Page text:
Jarrod Parker

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Jarrod Brent Parker

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Biographical Information[edit]

Jarrod Parker was a top-ten draft pick by the Arizona Diamondbacks in the 2007 amateur draft and reached the majors with the club in 2011.

Parker went 1-0 with a 0.77 ERA and .154 opponent average for the USA in the 2006 World Junior Championship as they won the Silver Medal. He was 12-0 with two saves and a 0.10 ERA as a senior to help his team to the Indiana Class 3A title. He fanned 116 and walked 11 in 70 innings, allowing just one earned run. He also hit .530 with 52 RBI and 43 runs. The Arizona Diamondbacks took him ninth overall in the 2007 amateur draft. He was signed by scout Mike Daughtry and he made his pro debut with the South Bend Silver Hawks in 2008. He debuted on April 11, allowing 5 hits and three unearned runs in 2 2/3 IP in a loss to the Quad Cities River Bandits. He was named to the 2008 Midwest League mid-season All-Star team for the East division.

Parker reached the major leagues with the Diamondbacks late in the 2011 season and did not give up a run in 5 2/3 innings in his first taste of the Show. He also pitched once in the NLDS, giving up a run to the Milwaukee Brewers in a third of an inning. After the season, he was the key player given up by the D-Backs in a December 9 trade that brought Ps Trevor Cahill and Craig Breslow from the Oakland Athletics; Collin Cowgill and Ryan Cook joined him in making the trip to the Bay area. He was sent down to the AAA Sacramento RiverCats in mid-March of 2012, shortly after having issued 7 walks in an outing against his former team in spring training. Not surprisingly, the A's brass explained that he needed to work on his command. He was called up by Oakland on April 25th after going 1-0, 2.18, in 4 starts for the Sacramento RiverCats, and in his first start that day gave up only 1 run in 6 1/3 innings against the Chicago White Sox but ended up with a no-decision. He earned his first major league victory in his next start, on May 1st, when he defeated the Boston Red Sox, 5-3. He only gave up a run on 4 hits in 6 2/3 innings, but closer Grant Balfour made things interesting by surrendering a pair of runs in the bottom of the 9th. His second win on June 4th was even more memorable, as he kept the powerful line-up of the Texas Rangers­ in check for 7 innings before surrendering a lead-off single to Michael Young in the 8th. He then completed the 8th inning on two pitches, a pop-up by Nelson Cruz and double play grounder by David Murphy, then left the game. The A's won the game handily, 12-1. After the game, manager Bob Melvin explained that Jarrod would not have been allowed to complete the no-hitter even if he had escaped the 8th inning unscathed, as he was already within one pitch of his career-high pitch count when the inning ended. He finished the season with an excellent record of 13-8, 3.47 in 29 starts, pitching 181 1/3 innings and striking out 140 opponents while the A's wrested the AL West crown from the Texas Rangers on the last day of the season. He started Games 1 and 5 of the ALDS against the Detroit Tigers, but lost both times, 2-1 in the opener on October 6th, when he gave up 3 runs (2 earned) in 6 1/3 innings, and 6-0 in the deciding game on October 11th.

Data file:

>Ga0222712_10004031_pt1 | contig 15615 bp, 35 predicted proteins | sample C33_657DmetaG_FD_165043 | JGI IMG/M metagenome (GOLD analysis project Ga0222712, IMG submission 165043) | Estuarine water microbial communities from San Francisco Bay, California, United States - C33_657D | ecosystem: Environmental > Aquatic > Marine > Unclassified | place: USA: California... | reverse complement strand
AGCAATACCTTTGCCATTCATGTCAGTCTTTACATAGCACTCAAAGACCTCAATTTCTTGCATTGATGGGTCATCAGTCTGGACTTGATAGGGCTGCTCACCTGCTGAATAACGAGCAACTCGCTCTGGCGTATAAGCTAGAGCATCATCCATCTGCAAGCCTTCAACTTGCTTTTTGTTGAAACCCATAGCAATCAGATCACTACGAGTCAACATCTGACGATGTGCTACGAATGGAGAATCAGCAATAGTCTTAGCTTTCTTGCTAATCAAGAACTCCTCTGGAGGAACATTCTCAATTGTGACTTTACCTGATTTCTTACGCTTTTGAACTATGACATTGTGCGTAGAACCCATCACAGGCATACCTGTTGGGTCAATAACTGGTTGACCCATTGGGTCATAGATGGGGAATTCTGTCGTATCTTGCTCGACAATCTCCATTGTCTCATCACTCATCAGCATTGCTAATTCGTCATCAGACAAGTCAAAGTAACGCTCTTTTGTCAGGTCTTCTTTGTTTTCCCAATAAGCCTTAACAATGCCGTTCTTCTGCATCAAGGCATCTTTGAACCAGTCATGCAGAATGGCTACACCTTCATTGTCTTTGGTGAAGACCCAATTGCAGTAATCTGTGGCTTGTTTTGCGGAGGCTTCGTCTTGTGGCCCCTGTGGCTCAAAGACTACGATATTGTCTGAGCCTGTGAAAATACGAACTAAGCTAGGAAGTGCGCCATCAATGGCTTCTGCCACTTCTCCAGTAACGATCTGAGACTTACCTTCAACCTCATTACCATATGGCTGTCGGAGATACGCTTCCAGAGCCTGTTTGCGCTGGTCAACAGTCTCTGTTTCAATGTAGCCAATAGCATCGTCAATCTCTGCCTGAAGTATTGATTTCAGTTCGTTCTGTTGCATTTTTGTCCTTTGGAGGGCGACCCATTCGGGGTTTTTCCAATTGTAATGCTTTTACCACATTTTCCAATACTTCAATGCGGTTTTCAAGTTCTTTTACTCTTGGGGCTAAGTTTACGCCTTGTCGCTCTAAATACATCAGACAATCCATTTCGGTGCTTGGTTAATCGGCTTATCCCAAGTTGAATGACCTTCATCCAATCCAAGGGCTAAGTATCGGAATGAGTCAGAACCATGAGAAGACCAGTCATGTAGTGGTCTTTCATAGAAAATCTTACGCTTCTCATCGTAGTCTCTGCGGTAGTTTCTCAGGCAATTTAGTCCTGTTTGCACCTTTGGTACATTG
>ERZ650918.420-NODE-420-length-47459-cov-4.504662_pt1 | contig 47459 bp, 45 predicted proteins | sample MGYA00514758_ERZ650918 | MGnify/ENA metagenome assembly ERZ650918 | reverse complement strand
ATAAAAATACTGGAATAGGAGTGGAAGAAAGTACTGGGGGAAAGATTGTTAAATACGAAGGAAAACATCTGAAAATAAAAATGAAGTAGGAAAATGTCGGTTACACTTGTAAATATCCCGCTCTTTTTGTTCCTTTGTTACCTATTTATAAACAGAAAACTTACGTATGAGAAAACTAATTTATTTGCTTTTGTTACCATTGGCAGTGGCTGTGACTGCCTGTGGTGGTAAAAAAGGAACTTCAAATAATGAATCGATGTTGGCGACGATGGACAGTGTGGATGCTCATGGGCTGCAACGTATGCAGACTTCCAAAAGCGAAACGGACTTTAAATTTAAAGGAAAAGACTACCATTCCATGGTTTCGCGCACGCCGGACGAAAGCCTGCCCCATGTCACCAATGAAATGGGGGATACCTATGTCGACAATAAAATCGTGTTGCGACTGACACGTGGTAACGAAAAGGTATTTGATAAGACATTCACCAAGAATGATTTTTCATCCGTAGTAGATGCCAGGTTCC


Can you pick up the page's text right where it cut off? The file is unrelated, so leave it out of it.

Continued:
Parker was one of the A's best starters in 2013, as he put together an Oakland-record streak of 19 consecutive starts without a defeat, starting on May 28th when he defeated the San Francisco Giants, 6-3. He had started the season poorly, going 0-4, 8.10 in his first 5 starts, and his ERA was still at 5.76 when his winning streak started. He did not lose a game again until September 16th, when he was roughed up by the Los Angeles Angels in a 12-1 loss. In between the two losses, though, he had gone 9-0 and lowered his ERA to 3.55 while the A's were on the verge of clinching their second straight AL West title. He finished the year at 12-8, 3.97, with 197 innings pitched and 134 strikeouts. He pitched in the postseason for the third straight year, getting the start in Game 3 of the ALDS against the Tigers on October 7th. He gave up 3 runs in 5 innings that day before turning the ball over to the bullpen and was given credit for the A's 6-3 win.

Parker missed all of the 2014 season however after Dr. James Andrews diagnosed ligament damage in his elbow during spring training. He had to undergo Tommy John surgery for the second time of his career, the first having been performed by Dr. Andrews after the 2009 season. He encountered a setback in his recovery when he broke a bone in his elbow while pitching a rehabilitation game for the AAA Nashville Sounds on May 9, 2015. The fracture was in the area near the operation and required another operation to fix, pushing his return back to the next season. But, again, things did not go smoothly when he showed up in spring training in 2016, as only 12 pitches into his first simulated game, he hurt his elbow yet again and left the field in pain. An MRI determined that he suffered another fracture, putting his future in serious doubt. He decided to undergo another round of surgery on April 1st to assess the extent of the damage and determine whether another Tommy John procedure was feasible or not. But he stated that he still considered himself a major league pitcher and would mount another comeback attempt, no matter how slim the odds of success. After not pitching in 2017, Parker officially announced his retirement on February 13th, 2018.

Parker moved into coaching as pitching coach of the FCL Phillies in 2024.

Sources include 6/28/07 USA Today

Further Reading[edit]

  • Jane Lee: "Parker determined to return to pitching: A's righty ready for another rehab after second elbow fracture surgery", mlb.com, March 21, 2016. [1]

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